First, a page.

Vicki Alger | September 17, 2015
ESAs Could Be a Game-Changer for Oklahoma Parents
This back-to-school season marks the fifth year Arizona parents have exercised the freedom to decide not just where but how their children are educated thanks to the state’s groundbreaking education savings account (ESA) program.
Florida became the second state to enact ESAs, in 2014, followed by Mississippi, Tennessee, and Nevada earlier this year.
Oklahoma is conspicuously absent from this list because the state legislature failed to act.
ESAs are the latest advance in educational choice, fostering an unprecedented level of personalized learning opportunities for students customized by those who know and love them best: their parents.
The ESA concept is simple. Parents who do not prefer a public school for their child simply withdraw him or her, and the state deposits funds it would have sent to the school into that child’s ESA instead. Parents receive a type of dedicated-use debit card for authorized expenses including private school tuition, online courses, testing fees, tutoring, special education therapies, and more. Any leftover funds remain in the child’s ESA for future education expenses, including college.
ESA funds are disbursed quarterly, but only after parents submit expense reports with receipts for verification. Regular audits also help prevent misspending. If parents misuse funds they forfeit their child’s ESA and must repay misused funds or face legal prosecution.
So far ESAs have helped nearly 3,000 Arizona and Florida special-needs students. Since 2011, Arizona has expanded program eligibility to students in failing public schools, children from the foster care system, children of active-duty military parents, including those whose parents were killed in the line of duty, and children who reside on Indian reservations. Florida also expanded its program this year by making more students with disabilities eligible and tripling funding to $54 million.
Newly enacted programs in Tennessee and Nevada are even more expansive because they fully fund special-needs students’ ESAs rather than withholding 10 percent as Arizona, Florida, and Mississippi do.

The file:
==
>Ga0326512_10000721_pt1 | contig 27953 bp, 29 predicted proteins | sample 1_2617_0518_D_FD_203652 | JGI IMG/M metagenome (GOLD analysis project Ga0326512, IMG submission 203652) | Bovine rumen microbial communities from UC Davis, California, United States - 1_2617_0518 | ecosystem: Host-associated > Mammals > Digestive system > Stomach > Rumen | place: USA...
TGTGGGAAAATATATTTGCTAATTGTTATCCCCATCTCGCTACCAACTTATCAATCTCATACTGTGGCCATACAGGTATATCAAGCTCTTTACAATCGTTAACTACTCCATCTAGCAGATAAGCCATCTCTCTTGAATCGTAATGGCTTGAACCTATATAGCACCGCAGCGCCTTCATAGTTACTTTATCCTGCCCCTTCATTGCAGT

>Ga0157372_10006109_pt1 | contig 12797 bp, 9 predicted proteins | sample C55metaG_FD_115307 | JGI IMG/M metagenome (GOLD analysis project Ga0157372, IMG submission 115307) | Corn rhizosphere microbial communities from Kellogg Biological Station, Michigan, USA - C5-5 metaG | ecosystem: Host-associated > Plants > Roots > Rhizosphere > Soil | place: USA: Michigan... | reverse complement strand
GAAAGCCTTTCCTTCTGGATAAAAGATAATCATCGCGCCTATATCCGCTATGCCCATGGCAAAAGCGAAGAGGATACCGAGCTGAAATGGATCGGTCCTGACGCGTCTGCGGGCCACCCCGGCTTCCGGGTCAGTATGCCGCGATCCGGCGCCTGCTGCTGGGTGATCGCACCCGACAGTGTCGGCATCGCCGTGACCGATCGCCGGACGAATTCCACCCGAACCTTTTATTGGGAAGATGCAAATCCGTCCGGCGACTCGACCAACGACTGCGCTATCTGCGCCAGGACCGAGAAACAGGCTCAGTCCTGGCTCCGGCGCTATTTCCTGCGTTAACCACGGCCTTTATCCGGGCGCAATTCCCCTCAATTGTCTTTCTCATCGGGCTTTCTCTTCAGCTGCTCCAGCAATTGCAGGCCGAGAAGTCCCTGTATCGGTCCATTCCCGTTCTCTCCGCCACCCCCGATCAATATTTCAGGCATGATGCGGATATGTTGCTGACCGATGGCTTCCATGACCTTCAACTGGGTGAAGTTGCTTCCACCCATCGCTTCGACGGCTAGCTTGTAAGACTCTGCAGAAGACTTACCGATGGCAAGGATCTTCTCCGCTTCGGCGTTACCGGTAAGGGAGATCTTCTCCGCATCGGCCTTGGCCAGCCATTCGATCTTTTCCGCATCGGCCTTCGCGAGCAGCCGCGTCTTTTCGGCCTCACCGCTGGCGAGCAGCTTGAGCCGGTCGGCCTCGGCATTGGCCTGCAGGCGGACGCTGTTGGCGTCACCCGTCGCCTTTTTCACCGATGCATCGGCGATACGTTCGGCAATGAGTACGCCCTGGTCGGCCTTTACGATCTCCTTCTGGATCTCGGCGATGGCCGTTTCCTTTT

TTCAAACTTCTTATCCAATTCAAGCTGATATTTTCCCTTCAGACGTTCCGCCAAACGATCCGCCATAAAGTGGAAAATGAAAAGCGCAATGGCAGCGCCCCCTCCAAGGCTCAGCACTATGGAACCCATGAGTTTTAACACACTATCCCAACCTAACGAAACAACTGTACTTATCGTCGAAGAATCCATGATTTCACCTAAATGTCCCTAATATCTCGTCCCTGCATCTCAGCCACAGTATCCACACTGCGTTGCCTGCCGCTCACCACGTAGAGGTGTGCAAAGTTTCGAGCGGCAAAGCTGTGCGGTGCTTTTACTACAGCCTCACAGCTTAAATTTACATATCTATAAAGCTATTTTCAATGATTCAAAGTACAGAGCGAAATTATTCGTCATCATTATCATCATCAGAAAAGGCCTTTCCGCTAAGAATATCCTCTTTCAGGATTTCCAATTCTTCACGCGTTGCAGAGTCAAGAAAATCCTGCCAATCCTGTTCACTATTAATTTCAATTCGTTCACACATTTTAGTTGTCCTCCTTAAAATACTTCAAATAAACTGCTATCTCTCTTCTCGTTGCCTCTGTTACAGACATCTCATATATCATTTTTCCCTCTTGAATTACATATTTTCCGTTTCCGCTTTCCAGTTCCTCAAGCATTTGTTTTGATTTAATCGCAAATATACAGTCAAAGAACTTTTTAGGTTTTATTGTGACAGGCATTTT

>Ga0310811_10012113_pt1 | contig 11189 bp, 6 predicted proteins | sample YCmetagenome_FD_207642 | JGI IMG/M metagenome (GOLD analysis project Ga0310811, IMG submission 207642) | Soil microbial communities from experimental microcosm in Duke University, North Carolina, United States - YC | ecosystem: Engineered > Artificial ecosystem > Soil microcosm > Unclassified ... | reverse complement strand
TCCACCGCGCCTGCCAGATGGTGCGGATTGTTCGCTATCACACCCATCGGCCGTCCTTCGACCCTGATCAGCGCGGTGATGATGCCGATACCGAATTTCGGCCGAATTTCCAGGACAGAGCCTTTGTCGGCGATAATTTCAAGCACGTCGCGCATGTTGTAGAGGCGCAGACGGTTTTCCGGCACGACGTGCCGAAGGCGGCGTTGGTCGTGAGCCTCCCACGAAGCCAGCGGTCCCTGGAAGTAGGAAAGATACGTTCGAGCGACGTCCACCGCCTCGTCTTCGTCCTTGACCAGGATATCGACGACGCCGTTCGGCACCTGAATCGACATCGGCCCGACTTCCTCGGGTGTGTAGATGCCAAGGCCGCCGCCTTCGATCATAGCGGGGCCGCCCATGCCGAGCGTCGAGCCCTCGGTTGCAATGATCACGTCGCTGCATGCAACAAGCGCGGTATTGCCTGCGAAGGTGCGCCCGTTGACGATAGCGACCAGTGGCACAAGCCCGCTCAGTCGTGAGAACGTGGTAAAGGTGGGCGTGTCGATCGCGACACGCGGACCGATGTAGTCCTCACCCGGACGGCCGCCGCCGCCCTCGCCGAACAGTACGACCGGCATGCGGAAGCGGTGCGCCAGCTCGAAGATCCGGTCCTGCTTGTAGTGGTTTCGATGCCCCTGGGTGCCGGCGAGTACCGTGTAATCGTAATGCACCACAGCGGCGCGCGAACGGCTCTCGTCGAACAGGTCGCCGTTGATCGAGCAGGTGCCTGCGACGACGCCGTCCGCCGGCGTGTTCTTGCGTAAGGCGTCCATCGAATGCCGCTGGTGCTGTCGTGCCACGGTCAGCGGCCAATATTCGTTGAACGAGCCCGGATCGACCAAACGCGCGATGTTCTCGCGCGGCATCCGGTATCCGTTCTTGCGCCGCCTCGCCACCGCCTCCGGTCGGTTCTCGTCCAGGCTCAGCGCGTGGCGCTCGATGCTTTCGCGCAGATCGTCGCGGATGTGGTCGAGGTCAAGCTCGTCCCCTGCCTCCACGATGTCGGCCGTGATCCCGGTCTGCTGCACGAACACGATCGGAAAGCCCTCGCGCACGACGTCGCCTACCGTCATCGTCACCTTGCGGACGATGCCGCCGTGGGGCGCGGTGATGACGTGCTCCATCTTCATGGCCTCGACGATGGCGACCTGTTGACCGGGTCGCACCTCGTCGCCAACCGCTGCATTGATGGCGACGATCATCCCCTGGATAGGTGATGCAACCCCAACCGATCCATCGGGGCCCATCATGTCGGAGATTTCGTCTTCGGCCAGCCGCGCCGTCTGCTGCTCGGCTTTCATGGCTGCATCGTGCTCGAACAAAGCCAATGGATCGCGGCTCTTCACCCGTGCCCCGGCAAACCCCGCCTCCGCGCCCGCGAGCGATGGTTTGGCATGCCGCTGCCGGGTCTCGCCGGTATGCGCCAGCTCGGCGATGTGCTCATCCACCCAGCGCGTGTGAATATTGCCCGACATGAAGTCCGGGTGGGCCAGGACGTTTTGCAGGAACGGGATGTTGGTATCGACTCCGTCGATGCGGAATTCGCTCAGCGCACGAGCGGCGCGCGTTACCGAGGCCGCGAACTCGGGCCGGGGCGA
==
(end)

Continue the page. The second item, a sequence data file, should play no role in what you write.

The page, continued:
Nevada’s ESA is far and away the most expansive program to date because it makes virtually all public school students eligible, not just those with special needs or circumstances. If results to date from Arizona and Florida’s targeted ESA programs are any indication, Nevada’s universal program will be the one to watch.
Having the freedom to customize their children’s learning has resulted in an unprecedented 100 percent ESA program satisfaction rating among participating Arizona parents. Program demand is also strong, roughly doubling each year.
Parents in Arizona and Florida report their children are performing better academically and socially because their ESAs enable them to customize instruction and related services. Students at risk of dropping out of high school are now heading off to college. Younger children who were years behind are now performing at grade level. ESAs are truly, as one parent put it, “a game-changer.”
Such results are not surprising. Research has long shown that disadvantaged students attending schools of their parents’ choice perform better in reading and math, have higher high school graduation rates and college attendance rates, and higher college graduation rates than their peers who do not participate in choice programs. Competition for students also results in documented improvements in public school student and school performance.
Sixty years ago Nobel Prize-winning economist Milton Friedman argued that just because we finance education through government that does not mean that elected officials in government know what type of education is best for other people’s children.
“Education spending will be most effective,” Friedman insisted, “if it relies on parental choice and private initiative—the building blocks of success throughout our society.”
There is no good reason Oklahoma schoolchildren should be denied the personalized educational opportunities a growing number of students in other states now have because of ESAs. Oklahoma state lawmakers should enact universal ESAs.
Vicki Alger (Ph.D., University of Dallas) is a research fellow at the Independent Institute in Oakland, California, with a forthcoming book on the history of the U.S. Department of Education. Alger holds senior fellowships at the Fraser Institute in Vancouver, British Columbia, and the Independent Women’s Forum in Washington, D.C.